Larotrectinib was granted a Breakthrough Therapy Designation by the FDA in 2016 based on encouraging early results treating people with these fusions. The FDA applies this label when early clinical data indicate that a drug may demonstrate substantial improvement over existing therapies. The designation is intended to speed up the review process of these drugs.Back to top
Another Step Forward
The study represents progress for basket trials, a concept pioneered by Dr. Hyman and MSK colleagues in which participants are selected by mutation rather than tumor type. The team, including José Baselga, MSK’s Physician-in-Chief, published the data from the first basket trial in 2015. The results then were mixed: The drug was effective in some cancers but not others.
That’s what makes these new findings such a milestone.
“TRK fusion–positive cancers may be the first type that is more appropriate to define on the basis of a shared genetic mutation than by the organ in which it arises,” Dr. Hyman explains.
Because TRK fusions are present from the onset of cancer, detecting this mutation soon after a diagnosis will be especially important for larotrectinib to provide the most benefit. One way to do this is through a genetic-sequencing test, such as MSK-IMPACT™, which looks for alterations in more than 450 genes and can detect TRK fusions.
At present, many people lack access to this kind of sequencing, which is offered mainly at large cancer centers, so other methods could also play an important role. For example, special stains can easily be applied to tumor tissue to indicate mutations.
“I think it is incumbent upon us as a medical community to provide patients with as many options as possible to detect TRK fusions,” Dr. Hyman says.Back to top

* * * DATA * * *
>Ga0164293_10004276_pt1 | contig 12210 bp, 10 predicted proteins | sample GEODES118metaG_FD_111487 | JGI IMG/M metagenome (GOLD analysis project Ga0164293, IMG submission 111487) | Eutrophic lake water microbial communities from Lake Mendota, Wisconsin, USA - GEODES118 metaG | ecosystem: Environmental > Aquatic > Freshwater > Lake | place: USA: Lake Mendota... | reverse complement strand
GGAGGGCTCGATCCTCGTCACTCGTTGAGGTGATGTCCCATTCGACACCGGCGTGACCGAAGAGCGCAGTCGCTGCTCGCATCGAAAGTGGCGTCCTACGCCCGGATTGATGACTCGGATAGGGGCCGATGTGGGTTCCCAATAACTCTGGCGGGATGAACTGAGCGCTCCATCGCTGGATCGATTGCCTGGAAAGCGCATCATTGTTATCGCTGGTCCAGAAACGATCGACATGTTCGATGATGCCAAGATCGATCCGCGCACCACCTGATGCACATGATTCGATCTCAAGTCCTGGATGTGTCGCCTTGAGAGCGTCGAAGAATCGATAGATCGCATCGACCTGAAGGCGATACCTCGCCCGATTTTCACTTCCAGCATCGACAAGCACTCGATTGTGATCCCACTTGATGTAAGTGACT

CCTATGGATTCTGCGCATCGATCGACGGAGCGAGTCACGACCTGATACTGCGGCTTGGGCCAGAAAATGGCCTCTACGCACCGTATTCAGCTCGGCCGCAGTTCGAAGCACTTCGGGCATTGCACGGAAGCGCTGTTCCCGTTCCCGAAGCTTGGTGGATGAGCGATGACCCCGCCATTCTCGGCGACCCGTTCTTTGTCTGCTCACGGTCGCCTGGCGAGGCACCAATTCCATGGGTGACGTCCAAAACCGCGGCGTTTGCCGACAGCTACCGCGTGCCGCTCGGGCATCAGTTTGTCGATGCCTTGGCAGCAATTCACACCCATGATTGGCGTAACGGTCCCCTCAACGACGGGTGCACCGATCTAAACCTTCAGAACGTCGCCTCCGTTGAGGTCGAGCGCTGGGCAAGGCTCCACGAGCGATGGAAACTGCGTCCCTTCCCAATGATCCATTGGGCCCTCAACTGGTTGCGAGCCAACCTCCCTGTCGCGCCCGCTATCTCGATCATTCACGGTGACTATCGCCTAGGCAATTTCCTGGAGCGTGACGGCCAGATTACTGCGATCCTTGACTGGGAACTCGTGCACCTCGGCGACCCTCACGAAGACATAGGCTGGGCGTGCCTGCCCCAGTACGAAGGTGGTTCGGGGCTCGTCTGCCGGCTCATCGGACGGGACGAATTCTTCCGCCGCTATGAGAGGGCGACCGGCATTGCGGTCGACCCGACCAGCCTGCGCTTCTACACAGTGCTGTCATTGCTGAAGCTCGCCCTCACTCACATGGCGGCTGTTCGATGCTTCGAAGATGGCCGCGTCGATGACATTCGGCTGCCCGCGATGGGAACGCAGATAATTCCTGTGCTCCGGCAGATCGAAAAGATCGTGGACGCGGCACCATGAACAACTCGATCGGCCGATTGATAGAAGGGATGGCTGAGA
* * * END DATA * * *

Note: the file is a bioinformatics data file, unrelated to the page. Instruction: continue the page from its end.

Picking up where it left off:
The Next Step: Foiling Resistance
While many of the trial’s participants had long-lasting responses to larotrectinib, a few developed resistance over time. Researchers already have a jump on addressing this obstacle.
“When we studied the first six patients with acquired resistance, we found a new TRK mutation that was shared in nearly all cases, suggesting a common mechanism of escape — a way for the cancer to outsmart the pill,” says medical oncologist Alexander Drilon, who was MSK’s principal investigator for the trial.
After reaching this conclusion, the investigators worked with LOXO Oncology, which had already developed a second drug called LOXO-195 to target this mutation. They used LOXO-195 to treat one adult and one child whose tumors had developed the TRK resistance mutation to larotrectinib. Both responded to this new treatment, which brought their cancers back under control. The researchers are reporting these results today in the journal Cancer Discovery.
A clinical trial testing this next-generation drug is about to open. “This is a very uncommon, if not unique, approach in the drug development world — treating the same people who helped establish activity that could lead to the approval of a first-generation inhibitor with a second-generation inhibitor that addresses resistance to the first drug,” Dr. Drilon says.
Dr. Hyman points out that the concept of precision medicine seemed “wildly futuristic” just two decades ago. “Through a combination of advances in basic science, clinical practice, and genetic sequencing, and an evolving design of clinical trials, it’s becoming a reality.”Back to top